Brent Bowers

Personal Discovery

Cultural Discovery

Social Discovery

Academic Discovery

Studying Abroad in Asia - What Brent Discovered, Achieved, Explored, and How He Grabbed Hold of the Experiences


Semester Abroad: Fall 2009

Home University: University of North Carolina

Host University: University of Hong Kong


To start, I reflect upon this experience as the high point of my college career, as I feel many students would probably tell you. I do not feel my story is much different – I come from a relatively unknown regional university and have suddenly experienced something with a truly global perspective. It was applied education as much as it was educational unto itself – and I don’t just mean school. At no part of the trip could I stop and not feel that the whole experience was simply incredible. The complacencies and comforts of life dispatched, suddenly I was thrust into a world apart from all that I had ever known and understood. I came to Hong Kong and found exactly what I wanted – a chance not just to coast through an easy life, but grab hold and squeeze every drop of adventure from the opportunities that lay before me.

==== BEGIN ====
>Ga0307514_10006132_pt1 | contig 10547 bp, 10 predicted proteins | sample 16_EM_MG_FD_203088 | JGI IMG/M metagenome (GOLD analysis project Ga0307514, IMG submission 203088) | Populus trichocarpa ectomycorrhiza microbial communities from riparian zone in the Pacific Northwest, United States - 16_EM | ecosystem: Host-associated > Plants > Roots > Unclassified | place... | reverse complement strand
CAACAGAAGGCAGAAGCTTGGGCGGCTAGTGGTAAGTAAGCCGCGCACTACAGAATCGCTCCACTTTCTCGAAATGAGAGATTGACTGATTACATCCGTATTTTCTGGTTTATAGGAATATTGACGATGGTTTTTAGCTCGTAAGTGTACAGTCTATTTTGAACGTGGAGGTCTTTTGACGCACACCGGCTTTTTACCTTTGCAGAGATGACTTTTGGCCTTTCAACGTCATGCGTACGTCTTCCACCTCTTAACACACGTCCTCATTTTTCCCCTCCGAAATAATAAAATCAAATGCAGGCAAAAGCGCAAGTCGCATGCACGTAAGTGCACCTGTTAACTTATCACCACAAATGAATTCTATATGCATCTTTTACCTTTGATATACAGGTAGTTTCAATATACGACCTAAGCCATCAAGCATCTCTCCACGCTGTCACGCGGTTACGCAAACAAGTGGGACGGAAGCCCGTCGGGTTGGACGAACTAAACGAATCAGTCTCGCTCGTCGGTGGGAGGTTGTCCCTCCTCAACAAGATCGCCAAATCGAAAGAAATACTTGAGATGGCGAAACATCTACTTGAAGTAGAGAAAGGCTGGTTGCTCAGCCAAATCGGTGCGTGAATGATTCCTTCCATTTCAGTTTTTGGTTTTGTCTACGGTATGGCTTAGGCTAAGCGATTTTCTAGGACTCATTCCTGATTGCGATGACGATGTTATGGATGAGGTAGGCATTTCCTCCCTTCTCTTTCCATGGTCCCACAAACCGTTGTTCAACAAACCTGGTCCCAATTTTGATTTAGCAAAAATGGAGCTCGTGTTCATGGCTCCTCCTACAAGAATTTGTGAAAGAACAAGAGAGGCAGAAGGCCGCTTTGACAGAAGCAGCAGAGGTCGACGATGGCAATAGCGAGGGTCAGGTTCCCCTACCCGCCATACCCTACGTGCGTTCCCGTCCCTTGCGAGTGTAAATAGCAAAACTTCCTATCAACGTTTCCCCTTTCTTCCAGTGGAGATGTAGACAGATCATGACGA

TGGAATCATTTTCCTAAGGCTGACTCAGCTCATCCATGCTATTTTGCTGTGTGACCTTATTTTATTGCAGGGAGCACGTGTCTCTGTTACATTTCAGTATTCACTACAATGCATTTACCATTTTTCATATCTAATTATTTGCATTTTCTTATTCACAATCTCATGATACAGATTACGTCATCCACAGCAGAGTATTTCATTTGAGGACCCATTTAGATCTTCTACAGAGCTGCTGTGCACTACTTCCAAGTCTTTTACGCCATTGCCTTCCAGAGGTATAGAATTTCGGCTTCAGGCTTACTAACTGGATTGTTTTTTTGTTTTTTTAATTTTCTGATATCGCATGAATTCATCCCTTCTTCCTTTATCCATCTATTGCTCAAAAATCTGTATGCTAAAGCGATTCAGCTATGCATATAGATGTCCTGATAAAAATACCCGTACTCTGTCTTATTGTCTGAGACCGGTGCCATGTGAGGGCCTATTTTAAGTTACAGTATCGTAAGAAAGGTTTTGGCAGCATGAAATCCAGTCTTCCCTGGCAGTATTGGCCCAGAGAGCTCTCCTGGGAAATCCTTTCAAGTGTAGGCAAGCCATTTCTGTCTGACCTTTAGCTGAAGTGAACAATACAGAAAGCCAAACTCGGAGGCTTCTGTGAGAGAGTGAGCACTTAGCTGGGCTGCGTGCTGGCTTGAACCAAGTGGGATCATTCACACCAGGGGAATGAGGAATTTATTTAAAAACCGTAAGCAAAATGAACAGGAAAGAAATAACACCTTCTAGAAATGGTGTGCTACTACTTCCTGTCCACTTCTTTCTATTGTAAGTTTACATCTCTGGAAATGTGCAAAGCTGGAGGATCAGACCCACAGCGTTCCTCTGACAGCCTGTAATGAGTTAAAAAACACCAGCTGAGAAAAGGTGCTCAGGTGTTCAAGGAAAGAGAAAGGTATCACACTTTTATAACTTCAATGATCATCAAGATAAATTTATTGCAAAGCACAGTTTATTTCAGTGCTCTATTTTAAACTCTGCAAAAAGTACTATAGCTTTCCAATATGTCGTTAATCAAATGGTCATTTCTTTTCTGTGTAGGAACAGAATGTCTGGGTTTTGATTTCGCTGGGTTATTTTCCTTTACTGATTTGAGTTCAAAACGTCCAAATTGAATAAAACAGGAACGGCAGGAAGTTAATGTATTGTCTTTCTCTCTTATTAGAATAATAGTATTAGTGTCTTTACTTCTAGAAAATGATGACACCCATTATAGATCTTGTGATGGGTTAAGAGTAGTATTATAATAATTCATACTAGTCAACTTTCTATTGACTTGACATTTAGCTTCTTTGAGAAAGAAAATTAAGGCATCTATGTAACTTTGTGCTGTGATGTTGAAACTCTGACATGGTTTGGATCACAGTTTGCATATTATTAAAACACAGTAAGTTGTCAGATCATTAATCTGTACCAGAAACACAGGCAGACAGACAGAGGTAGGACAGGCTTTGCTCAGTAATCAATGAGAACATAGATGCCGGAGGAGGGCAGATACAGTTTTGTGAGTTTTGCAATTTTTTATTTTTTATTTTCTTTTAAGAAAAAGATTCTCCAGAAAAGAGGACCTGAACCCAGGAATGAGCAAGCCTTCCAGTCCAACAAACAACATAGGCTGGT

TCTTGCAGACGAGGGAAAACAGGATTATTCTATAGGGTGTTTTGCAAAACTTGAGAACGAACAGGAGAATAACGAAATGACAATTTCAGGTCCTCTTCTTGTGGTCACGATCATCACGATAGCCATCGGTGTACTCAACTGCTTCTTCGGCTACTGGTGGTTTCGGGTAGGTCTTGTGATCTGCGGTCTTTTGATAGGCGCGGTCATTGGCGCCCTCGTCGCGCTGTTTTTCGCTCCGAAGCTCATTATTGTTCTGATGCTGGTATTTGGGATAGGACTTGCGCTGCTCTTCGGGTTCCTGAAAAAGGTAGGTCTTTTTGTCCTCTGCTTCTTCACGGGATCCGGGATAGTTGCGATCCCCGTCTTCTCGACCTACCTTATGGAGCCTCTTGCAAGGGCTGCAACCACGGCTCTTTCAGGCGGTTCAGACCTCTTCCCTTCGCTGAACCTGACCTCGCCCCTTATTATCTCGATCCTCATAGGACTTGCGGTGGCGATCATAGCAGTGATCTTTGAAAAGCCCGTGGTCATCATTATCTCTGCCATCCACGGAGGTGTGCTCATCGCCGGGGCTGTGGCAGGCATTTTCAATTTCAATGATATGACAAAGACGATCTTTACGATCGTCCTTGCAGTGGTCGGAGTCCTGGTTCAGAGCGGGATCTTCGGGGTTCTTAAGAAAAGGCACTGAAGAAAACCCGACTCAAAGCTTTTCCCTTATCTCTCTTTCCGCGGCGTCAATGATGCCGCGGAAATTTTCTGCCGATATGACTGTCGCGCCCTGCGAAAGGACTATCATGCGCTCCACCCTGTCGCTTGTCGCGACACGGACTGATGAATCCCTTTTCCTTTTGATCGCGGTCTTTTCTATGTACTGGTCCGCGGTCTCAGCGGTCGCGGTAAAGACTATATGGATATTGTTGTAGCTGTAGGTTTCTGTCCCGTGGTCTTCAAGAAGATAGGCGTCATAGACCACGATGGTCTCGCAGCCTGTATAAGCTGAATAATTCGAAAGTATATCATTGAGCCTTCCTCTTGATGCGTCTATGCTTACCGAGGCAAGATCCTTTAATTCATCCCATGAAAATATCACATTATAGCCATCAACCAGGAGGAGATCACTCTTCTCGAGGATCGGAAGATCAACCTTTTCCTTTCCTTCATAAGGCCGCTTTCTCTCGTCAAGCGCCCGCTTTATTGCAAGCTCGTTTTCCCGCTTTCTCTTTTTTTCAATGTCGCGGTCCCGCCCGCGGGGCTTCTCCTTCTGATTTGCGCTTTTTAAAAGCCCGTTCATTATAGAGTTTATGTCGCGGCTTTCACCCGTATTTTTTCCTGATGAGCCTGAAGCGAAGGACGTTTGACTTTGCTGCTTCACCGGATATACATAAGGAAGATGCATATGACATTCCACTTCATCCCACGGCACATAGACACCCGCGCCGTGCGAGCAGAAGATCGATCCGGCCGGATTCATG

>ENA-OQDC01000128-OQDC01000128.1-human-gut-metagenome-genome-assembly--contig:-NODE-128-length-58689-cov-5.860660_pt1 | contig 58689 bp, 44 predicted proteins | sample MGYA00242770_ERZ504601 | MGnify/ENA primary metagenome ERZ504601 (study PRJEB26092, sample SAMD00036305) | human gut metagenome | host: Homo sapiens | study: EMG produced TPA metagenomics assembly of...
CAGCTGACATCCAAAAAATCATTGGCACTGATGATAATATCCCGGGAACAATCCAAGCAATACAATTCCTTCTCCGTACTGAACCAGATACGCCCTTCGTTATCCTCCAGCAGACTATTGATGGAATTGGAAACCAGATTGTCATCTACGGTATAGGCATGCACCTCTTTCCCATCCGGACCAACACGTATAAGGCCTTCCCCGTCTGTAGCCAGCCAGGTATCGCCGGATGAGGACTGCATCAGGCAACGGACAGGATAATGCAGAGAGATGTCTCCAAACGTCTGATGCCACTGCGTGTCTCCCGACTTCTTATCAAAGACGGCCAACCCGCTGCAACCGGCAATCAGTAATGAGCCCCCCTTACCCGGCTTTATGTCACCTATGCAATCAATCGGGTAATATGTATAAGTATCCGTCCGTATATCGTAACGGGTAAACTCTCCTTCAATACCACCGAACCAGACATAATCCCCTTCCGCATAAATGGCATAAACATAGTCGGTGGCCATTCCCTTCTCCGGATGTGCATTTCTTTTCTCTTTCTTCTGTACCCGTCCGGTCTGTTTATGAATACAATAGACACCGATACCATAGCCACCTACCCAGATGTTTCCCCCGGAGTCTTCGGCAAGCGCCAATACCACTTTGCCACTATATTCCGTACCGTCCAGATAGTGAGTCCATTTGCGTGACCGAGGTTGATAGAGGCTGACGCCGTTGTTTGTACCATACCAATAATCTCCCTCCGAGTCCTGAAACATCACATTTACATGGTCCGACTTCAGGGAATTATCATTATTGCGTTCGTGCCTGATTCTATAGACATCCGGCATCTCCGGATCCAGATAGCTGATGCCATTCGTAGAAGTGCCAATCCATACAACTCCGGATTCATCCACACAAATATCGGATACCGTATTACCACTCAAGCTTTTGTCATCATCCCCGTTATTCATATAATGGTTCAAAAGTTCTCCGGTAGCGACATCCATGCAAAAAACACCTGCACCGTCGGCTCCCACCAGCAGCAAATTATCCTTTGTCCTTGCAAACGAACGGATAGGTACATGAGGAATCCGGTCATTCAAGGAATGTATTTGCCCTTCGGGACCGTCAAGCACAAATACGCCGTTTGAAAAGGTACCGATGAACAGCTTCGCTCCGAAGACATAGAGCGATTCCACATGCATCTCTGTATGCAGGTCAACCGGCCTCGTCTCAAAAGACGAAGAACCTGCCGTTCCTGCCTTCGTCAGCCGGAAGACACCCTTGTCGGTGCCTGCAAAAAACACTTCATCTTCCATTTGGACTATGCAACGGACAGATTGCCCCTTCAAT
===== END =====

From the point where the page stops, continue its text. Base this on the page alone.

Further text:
I find it hard to explain the benefits of this experience. It seems to affect every aspect of my life, often in ways that are surprising and unexpected. The memory of the experience remains deeply ingrained in my mind – as if it were a sort of pilgrimage from which I feel reborn. Life has now fit into periods of time before and after this experience – a new stage of personal development. It is not simply a turn of a page or a new chapter, but an entirely different book altogether.

Hong Kong was everything I did not expect, and far beyond all that which I did. This applies equally to the physical (what I would see, hear, feel, etc.) and the existential (thoughts, emotions, ideas, etc.). It ingrained in me a perspective upon the world that I probably do not fully grasp.

"I met people from all over the world, befriended them,

debated with them, them, and saw the

influx of a new global generation."